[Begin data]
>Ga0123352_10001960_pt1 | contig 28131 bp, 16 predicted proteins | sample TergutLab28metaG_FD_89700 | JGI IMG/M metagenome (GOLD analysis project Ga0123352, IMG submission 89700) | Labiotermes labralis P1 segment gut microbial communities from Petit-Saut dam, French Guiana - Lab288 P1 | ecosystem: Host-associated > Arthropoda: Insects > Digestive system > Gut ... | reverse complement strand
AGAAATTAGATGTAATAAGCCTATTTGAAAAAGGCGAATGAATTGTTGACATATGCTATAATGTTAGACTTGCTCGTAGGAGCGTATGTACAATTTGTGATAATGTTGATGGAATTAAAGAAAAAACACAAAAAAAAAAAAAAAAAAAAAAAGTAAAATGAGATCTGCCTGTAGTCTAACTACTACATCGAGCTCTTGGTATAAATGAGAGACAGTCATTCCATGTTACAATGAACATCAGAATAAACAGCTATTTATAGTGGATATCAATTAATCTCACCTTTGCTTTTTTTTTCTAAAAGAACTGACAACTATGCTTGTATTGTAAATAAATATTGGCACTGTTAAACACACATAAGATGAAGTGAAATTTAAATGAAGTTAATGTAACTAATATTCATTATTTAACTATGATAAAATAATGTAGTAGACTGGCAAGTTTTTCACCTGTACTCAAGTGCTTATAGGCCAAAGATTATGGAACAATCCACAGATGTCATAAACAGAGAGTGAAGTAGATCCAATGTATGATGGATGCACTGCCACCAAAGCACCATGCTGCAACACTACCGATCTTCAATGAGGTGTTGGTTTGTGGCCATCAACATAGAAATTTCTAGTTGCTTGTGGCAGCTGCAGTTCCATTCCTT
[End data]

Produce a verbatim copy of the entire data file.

>Ga0123352_10001960_pt1 | contig 28131 bp, 16 predicted proteins | sample TergutLab28metaG_FD_89700 | JGI IMG/M metagenome (GOLD analysis project Ga0123352, IMG submission 89700) | Labiotermes labralis P1 segment gut microbial communities from Petit-Saut dam, French Guiana - Lab288 P1 | ecosystem: Host-associated > Arthropoda: Insects > Digestive system > Gut ... | reverse complement strand
AGAAATTAGATGTAATAAGCCTATTTGAAAAAGGCGAATGAATTGTTGACATATGCTATAATGTTAGACTTGCTCGTAGGAGCGTATGTACAATTTGTGATAATGTTGATGGAATTAAAGAAAAAACACAAAAAAAAAAAAAAAAAAAAAAAGTAAAATGAGATCTGCCTGTAGTCTAACTACTACATCGAGCTCTTGGTATAAATGAGAGACAGTCATTCCATGTTACAATGAACATCAGAATAAACAGCTATTTATAGTGGATATCAATTAATCTCACCTTTGCTTTTTTTTTCTAAAAGAACTGACAACTATGCTTGTATTGTAAATAAATATTGGCACTGTTAAACACACATAAGATGAAGTGAAATTTAAATGAAGTTAATGTAACTAATATTCATTATTTAACTATGATAAAATAATGTAGTAGACTGGCAAGTTTTTCACCTGTACTCAAGTGCTTATAGGCCAAAGATTATGGAACAATCCACAGATGTCATAAACAGAGAGTGAAGTAGATCCAATGTATGATGGATGCACTGCCACCAAAGCACCATGCTGCAACACTACCGATCTTCAATGAGGTGTTGGTTTGTGGCCATCAACATAGAAATTTCTAGTTGCTTGTGGCAGCTGCAGTTCCATTCCTT